An initiative, by nature and intent profoundly ominous for peace and freedom to develop and enjoy the relatively newly created states that broke away from communist Yugoslavia in 1990’s as prosperous sovereign entities, was launched in Sarajevo (Bosnia and Herzegovina) on March 30th by notables and NGOs, however notorious or not, marked a major effort to bolster a politically disquieting consensus that Croats, Serbs, Bosniaks, and Montenegrins all speak the same language, thus erode each of the existing major four distinct (regardless of any commonalities) languages used – Croat, Serb, Bosniak, Montenegrin. All who in desperation for freedom and democracy have often argued into deaf ears that the Balkan region is riddled with political barbarians that huddle together with the view to keeping the decrepit and failed Yugoslav region alive as unified in one form another, including fusing all the different national groups into one, have, regretfully, on March 30th tucked another feather in their told-you-so cap.
Last time I checked the Declaration’s website, “Languages and Nationalisms” project some 228 people (a crew from former Yugoslav states evidently joined at the hip by the distinctly destructive and freakish streaks of “my nationality is Yugoslav” surging demeanour) have signed the Declaration. The Declaration seeks, among other demands, the abolishing of all linguistic segregation and discrimination in the educational and public institutions; the stopping of repressive, unnecessary and damaging practice of separating the languages; cessation of rigid definitions of standard variations (among languages); the avoidance of unnecessary, senseless and expensive ‘translations’ in court and administrative practices as well as in means of public information…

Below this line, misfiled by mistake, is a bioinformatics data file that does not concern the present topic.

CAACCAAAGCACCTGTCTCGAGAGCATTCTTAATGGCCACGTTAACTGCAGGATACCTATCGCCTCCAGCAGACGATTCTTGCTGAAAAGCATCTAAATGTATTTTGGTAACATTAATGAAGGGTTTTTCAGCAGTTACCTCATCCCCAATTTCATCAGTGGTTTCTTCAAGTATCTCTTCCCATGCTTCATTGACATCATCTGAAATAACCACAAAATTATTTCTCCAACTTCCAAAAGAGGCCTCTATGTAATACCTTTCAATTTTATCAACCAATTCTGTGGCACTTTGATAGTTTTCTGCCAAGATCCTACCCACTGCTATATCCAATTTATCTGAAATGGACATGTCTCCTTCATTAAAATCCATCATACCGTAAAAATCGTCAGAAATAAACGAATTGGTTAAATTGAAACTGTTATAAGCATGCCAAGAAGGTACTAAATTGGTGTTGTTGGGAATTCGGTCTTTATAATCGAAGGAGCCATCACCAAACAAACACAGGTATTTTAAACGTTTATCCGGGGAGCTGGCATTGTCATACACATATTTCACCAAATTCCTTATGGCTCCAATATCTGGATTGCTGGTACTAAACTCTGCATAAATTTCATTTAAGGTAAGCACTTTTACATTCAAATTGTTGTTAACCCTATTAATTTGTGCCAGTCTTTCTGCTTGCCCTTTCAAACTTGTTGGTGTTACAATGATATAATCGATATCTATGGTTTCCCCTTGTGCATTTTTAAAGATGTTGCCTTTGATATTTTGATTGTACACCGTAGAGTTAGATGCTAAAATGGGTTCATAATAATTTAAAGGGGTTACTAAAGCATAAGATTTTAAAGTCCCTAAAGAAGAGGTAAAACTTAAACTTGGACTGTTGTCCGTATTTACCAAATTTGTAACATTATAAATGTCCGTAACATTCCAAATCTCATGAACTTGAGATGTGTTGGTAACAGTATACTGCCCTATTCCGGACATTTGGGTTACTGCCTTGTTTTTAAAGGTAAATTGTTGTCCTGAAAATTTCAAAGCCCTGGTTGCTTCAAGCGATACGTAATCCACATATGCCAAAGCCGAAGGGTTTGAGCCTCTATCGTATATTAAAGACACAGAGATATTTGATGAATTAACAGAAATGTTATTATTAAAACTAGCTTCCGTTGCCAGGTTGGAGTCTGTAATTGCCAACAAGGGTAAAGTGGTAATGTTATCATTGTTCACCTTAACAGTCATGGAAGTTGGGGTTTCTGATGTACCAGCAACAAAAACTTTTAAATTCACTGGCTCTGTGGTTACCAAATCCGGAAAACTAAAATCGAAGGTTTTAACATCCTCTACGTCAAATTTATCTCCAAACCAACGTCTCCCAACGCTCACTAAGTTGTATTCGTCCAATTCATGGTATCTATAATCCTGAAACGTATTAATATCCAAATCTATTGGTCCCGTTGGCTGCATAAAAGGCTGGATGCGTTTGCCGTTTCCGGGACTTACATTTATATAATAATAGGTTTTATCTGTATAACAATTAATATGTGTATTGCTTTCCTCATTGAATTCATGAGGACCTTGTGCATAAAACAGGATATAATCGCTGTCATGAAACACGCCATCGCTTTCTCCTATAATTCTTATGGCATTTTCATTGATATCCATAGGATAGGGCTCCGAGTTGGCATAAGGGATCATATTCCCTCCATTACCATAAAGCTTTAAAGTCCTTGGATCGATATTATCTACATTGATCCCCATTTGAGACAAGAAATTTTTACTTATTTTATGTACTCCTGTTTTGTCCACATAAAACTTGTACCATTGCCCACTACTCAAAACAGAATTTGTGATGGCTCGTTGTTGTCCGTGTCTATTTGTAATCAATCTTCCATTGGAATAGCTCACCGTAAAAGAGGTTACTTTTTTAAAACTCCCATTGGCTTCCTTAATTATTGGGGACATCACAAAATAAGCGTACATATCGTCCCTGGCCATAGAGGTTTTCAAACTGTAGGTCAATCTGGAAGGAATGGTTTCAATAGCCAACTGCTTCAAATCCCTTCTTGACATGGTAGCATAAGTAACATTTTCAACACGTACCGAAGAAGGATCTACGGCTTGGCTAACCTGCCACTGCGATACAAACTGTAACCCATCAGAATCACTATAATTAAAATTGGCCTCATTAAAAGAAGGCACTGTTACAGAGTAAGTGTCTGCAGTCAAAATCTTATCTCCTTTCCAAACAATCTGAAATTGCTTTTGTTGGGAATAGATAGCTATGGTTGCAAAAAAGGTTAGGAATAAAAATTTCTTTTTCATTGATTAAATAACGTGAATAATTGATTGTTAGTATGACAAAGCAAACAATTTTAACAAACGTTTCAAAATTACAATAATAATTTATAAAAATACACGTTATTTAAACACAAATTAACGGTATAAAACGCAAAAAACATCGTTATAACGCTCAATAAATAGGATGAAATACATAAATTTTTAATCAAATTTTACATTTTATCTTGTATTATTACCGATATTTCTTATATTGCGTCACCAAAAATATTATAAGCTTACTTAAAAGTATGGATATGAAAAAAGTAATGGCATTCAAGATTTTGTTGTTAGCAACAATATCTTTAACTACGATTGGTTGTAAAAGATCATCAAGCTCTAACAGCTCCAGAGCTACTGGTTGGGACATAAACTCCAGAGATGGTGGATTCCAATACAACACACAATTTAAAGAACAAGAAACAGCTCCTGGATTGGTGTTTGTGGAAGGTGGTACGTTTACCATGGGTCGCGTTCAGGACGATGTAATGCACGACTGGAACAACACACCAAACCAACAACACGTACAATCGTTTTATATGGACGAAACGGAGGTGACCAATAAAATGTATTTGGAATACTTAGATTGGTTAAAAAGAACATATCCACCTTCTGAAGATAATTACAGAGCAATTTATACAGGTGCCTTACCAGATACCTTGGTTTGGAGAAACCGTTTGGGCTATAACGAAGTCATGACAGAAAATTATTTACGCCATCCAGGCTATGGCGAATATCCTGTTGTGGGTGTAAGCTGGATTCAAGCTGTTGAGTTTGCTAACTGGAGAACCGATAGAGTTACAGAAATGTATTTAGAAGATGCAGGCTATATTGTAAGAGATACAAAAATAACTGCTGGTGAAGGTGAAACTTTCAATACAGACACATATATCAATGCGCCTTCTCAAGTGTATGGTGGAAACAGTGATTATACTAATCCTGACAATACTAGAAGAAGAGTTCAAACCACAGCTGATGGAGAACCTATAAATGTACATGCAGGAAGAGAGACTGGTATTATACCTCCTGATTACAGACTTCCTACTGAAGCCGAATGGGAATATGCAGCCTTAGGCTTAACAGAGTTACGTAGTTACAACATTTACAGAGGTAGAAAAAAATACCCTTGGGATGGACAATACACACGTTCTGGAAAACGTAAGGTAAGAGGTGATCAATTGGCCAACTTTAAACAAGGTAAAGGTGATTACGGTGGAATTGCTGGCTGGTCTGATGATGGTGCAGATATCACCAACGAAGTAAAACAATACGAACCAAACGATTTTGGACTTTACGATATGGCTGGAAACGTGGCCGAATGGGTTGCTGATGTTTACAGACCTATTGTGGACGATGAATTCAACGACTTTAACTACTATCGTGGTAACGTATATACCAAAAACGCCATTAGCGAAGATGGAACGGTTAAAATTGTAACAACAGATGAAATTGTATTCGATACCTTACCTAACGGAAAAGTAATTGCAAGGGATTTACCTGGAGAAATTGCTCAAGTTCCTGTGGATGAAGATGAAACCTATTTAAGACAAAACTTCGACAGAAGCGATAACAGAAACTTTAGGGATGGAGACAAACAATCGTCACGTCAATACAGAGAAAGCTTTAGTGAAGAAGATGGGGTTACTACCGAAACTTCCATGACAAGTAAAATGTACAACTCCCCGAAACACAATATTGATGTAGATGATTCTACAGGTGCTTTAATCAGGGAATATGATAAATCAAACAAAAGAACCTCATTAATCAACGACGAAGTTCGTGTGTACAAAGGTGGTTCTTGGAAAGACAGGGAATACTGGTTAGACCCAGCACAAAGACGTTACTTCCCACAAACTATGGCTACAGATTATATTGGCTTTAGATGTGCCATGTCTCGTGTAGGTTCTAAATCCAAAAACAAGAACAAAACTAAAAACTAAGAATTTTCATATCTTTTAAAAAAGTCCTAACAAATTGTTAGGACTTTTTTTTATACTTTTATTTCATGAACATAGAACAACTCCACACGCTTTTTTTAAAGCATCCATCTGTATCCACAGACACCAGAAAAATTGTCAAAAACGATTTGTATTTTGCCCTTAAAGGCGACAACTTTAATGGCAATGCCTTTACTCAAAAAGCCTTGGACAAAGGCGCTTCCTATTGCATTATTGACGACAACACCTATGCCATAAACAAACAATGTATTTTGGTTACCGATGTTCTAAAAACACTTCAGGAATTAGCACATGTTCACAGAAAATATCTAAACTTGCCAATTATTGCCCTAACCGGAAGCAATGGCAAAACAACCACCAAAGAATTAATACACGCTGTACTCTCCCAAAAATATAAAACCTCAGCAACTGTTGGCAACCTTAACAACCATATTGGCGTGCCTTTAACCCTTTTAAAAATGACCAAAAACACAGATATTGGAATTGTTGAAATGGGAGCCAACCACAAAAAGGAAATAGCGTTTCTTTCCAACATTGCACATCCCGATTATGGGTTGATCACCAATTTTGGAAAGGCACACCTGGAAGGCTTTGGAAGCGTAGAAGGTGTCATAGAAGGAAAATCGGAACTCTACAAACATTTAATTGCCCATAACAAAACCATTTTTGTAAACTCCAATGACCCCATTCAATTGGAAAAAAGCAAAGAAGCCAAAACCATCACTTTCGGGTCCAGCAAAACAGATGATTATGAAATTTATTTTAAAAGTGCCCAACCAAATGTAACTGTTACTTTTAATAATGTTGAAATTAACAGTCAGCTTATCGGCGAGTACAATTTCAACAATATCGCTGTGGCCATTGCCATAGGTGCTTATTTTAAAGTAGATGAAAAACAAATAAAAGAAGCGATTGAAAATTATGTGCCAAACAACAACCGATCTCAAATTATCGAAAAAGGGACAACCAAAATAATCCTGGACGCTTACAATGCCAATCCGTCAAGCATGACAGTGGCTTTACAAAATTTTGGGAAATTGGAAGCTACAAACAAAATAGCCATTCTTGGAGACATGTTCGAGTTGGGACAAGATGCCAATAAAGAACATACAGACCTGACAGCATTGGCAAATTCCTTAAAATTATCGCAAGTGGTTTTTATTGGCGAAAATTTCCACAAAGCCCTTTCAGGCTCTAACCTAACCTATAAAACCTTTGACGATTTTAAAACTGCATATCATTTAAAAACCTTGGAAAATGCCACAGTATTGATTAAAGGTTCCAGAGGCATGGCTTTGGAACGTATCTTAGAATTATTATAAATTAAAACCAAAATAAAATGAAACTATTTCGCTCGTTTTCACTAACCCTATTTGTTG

The Declaration claims that most of the former Yugoslav nations speak different variations of the same language and it stands to good reason and justice that it has been met with official outrage across the region. Opponents of the Declaration, rightly, see the initiative as reviving the ghost of the former Yugoslavia, one of whose official languages was at points in time and as form of Yugoslav communist oppression Serbo-Croatian. The signatories of the Declaration did not openly promote a “Serbo-Croatian” language and say they are comfortable with different versions of the same language having different names: Serbian, Croatian, Bosnian, Montenegrin. The problem here is that they do appear promote Serb linguistic forms immersed thorough single words in the very text explaining the Languages and Nationalisms Project on their website and that in itself is unshakeably indicative of the underlying political bias and underhanded attempts to keep the “Serb language forms” at a superior level to the other three, just as it used to be in the days of communist Yugoslavia.